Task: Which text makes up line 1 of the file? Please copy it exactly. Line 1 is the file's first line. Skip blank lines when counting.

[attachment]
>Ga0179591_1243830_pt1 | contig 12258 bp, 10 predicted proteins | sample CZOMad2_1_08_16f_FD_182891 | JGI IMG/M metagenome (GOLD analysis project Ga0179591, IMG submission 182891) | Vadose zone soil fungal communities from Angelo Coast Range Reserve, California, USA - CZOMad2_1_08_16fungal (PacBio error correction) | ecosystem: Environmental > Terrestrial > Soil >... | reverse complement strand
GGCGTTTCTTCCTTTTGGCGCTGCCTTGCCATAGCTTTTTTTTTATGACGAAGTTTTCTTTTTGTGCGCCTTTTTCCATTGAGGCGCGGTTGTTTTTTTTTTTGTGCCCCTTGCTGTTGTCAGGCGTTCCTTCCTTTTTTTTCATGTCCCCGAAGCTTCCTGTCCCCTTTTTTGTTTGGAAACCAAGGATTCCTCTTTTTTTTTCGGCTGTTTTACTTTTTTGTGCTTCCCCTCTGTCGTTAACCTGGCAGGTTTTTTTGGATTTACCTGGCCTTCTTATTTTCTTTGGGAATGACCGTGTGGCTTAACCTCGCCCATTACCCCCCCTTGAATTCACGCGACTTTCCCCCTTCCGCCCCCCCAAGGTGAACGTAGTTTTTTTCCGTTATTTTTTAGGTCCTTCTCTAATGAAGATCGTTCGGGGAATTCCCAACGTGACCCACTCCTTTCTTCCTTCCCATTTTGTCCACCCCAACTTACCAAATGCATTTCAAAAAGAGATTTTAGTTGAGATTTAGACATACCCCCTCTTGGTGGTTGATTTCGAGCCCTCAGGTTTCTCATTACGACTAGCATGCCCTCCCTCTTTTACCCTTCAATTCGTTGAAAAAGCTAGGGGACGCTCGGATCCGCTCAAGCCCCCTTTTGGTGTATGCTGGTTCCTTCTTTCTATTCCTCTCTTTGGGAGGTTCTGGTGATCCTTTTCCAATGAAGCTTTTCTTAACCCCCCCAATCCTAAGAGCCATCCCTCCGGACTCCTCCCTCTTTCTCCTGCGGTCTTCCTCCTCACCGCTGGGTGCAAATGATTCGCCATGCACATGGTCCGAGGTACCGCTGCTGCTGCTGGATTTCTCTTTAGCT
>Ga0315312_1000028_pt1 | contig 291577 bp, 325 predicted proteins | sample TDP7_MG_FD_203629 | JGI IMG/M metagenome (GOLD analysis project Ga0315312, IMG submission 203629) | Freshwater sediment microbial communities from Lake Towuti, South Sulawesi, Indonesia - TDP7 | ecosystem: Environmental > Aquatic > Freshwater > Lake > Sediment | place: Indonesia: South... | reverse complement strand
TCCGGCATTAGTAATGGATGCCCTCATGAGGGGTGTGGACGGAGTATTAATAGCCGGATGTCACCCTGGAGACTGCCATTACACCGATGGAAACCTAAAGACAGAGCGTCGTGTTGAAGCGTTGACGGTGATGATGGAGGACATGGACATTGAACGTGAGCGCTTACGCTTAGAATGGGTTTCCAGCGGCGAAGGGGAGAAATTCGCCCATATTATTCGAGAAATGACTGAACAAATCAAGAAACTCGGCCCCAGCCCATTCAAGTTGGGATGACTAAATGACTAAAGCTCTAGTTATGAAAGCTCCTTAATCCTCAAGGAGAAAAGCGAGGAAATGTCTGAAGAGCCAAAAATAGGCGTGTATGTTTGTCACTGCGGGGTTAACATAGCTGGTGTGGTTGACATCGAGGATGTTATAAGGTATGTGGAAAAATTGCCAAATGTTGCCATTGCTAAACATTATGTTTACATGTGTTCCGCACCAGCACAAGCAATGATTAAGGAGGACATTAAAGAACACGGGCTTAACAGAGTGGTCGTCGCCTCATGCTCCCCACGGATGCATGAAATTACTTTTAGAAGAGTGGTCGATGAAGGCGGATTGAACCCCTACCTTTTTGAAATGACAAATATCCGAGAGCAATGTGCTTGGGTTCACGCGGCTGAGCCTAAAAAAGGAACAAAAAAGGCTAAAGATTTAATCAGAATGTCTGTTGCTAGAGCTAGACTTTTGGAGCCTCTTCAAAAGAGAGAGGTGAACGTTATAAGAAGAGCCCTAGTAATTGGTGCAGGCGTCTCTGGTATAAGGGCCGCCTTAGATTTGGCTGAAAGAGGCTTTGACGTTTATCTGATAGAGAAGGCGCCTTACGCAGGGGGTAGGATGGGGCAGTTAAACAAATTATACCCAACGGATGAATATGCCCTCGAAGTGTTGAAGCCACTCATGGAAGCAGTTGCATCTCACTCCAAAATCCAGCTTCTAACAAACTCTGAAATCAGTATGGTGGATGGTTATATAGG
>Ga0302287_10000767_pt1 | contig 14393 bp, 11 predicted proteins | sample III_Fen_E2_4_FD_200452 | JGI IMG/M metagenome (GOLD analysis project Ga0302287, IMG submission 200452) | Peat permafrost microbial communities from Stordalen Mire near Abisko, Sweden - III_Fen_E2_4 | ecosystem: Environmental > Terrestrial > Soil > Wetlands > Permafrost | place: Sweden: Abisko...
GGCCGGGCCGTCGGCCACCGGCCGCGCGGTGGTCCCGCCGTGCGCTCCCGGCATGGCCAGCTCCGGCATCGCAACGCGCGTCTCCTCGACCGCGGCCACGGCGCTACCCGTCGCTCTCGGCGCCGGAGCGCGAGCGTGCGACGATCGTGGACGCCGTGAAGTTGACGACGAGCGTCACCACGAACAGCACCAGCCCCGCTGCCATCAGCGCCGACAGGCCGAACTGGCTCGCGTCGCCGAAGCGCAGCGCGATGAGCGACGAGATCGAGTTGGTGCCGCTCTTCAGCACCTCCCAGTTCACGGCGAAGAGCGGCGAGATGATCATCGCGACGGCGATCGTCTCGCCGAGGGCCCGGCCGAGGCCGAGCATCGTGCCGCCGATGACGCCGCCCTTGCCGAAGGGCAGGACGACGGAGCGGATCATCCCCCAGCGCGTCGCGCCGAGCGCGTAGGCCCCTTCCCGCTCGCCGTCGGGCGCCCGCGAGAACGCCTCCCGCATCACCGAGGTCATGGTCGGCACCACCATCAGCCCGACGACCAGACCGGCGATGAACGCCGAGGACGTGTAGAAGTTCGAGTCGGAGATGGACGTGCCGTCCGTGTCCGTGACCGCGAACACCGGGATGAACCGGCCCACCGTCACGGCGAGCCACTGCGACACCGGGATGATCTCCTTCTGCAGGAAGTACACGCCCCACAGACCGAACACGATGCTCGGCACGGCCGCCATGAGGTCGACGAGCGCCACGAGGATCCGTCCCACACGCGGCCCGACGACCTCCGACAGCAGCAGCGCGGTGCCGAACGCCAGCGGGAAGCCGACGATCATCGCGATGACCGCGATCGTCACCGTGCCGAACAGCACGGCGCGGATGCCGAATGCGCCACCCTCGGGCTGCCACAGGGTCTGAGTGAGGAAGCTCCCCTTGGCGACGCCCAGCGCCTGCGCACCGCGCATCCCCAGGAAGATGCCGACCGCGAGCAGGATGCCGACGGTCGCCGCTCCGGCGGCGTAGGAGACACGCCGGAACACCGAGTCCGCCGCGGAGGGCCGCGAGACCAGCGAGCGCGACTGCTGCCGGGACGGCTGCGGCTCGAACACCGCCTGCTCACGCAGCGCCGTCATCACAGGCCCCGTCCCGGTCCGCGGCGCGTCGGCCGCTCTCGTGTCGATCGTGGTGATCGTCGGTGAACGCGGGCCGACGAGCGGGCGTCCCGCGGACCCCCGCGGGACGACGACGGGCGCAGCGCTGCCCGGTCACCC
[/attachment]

>Ga0179591_1243830_pt1 | contig 12258 bp, 10 predicted proteins | sample CZOMad2_1_08_16f_FD_182891 | JGI IMG/M metagenome (GOLD analysis project Ga0179591, IMG submission 182891) | Vadose zone soil fungal communities from Angelo Coast Range Reserve, California, USA - CZOMad2_1_08_16fungal (PacBio error correction) | ecosystem: Environmental > Terrestrial > Soil >... | reverse complement strand